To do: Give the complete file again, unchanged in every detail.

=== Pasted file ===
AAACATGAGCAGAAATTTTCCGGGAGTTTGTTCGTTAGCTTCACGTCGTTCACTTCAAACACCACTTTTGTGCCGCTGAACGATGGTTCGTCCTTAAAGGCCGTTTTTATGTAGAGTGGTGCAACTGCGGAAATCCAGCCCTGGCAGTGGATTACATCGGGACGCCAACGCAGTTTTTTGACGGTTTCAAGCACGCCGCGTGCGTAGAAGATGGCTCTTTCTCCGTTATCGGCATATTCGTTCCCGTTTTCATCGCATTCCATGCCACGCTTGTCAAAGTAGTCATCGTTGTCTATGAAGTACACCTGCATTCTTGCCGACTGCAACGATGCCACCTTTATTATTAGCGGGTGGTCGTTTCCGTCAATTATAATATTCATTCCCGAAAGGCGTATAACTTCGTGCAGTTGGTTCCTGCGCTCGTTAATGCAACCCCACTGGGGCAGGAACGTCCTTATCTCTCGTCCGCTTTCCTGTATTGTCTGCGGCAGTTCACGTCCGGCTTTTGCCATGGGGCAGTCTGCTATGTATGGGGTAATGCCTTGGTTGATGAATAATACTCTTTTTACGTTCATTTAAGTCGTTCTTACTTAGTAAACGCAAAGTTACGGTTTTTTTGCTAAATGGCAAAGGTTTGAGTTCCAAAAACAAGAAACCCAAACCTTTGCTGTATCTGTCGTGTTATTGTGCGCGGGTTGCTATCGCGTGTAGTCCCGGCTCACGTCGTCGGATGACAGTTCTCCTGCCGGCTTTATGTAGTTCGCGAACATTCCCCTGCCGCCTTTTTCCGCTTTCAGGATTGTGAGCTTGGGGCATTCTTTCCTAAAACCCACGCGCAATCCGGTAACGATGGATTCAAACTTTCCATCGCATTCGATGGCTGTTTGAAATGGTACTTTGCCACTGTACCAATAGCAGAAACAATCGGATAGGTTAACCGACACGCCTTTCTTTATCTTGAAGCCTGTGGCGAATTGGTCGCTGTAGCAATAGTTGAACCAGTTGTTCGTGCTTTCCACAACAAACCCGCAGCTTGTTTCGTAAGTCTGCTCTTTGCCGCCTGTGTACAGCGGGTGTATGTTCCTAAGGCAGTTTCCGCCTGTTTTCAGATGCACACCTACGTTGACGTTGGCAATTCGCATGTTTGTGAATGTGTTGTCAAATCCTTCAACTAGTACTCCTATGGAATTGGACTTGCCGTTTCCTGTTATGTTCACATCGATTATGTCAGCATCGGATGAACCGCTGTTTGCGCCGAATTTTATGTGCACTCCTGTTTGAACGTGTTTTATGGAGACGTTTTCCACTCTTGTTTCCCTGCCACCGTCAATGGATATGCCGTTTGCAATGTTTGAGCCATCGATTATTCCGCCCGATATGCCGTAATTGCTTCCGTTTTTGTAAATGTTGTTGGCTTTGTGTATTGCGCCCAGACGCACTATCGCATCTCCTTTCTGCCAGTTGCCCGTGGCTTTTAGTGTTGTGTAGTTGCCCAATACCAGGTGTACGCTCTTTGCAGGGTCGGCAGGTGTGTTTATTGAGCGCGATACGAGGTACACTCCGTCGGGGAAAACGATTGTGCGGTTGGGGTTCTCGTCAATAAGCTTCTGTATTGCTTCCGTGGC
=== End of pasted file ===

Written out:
AAACATGAGCAGAAATTTTCCGGGAGTTTGTTCGTTAGCTTCACGTCGTTCACTTCAAACACCACTTTTGTGCCGCTGAACGATGGTTCGTCCTTAAAGGCCGTTTTTATGTAGAGTGGTGCAACTGCGGAAATCCAGCCCTGGCAGTGGATTACATCGGGACGCCAACGCAGTTTTTTGACGGTTTCAAGCACGCCGCGTGCGTAGAAGATGGCTCTTTCTCCGTTATCGGCATATTCGTTCCCGTTTTCATCGCATTCCATGCCACGCTTGTCAAAGTAGTCATCGTTGTCTATGAAGTACACCTGCATTCTTGCCGACTGCAACGATGCCACCTTTATTATTAGCGGGTGGTCGTTTCCGTCAATTATAATATTCATTCCCGAAAGGCGTATAACTTCGTGCAGTTGGTTCCTGCGCTCGTTAATGCAACCCCACTGGGGCAGGAACGTCCTTATCTCTCGTCCGCTTTCCTGTATTGTCTGCGGCAGTTCACGTCCGGCTTTTGCCATGGGGCAGTCTGCTATGTATGGGGTAATGCCTTGGTTGATGAATAATACTCTTTTTACGTTCATTTAAGTCGTTCTTACTTAGTAAACGCAAAGTTACGGTTTTTTTGCTAAATGGCAAAGGTTTGAGTTCCAAAAACAAGAAACCCAAACCTTTGCTGTATCTGTCGTGTTATTGTGCGCGGGTTGCTATCGCGTGTAGTCCCGGCTCACGTCGTCGGATGACAGTTCTCCTGCCGGCTTTATGTAGTTCGCGAACATTCCCCTGCCGCCTTTTTCCGCTTTCAGGATTGTGAGCTTGGGGCATTCTTTCCTAAAACCCACGCGCAATCCGGTAACGATGGATTCAAACTTTCCATCGCATTCGATGGCTGTTTGAAATGGTACTTTGCCACTGTACCAATAGCAGAAACAATCGGATAGGTTAACCGACACGCCTTTCTTTATCTTGAAGCCTGTGGCGAATTGGTCGCTGTAGCAATAGTTGAACCAGTTGTTCGTGCTTTCCACAACAAACCCGCAGCTTGTTTCGTAAGTCTGCTCTTTGCCGCCTGTGTACAGCGGGTGTATGTTCCTAAGGCAGTTTCCGCCTGTTTTCAGATGCACACCTACGTTGACGTTGGCAATTCGCATGTTTGTGAATGTGTTGTCAAATCCTTCAACTAGTACTCCTATGGAATTGGACTTGCCGTTTCCTGTTATGTTCACATCGATTATGTCAGCATCGGATGAACCGCTGTTTGCGCCGAATTTTATGTGCACTCCTGTTTGAACGTGTTTTATGGAGACGTTTTCCACTCTTGTTTCCCTGCCACCGTCAATGGATATGCCGTTTGCAATGTTTGAGCCATCGATTATTCCGCCCGATATGCCGTAATTGCTTCCGTTTTTGTAAATGTTGTTGGCTTTGTGTATTGCGCCCAGACGCACTATCGCATCTCCTTTCTGCCAGTTGCCCGTGGCTTTTAGTGTTGTGTAGTTGCCCAATACCAGGTGTACGCTCTTTGCAGGGTCGGCAGGTGTGTTTATTGAGCGCGATACGAGGTACACTCCGTCGGGGAAAACGATTGTGCGGTTGGGGTTCTCGTCAATAAGCTTCTGTATTGCTTCCGTGGC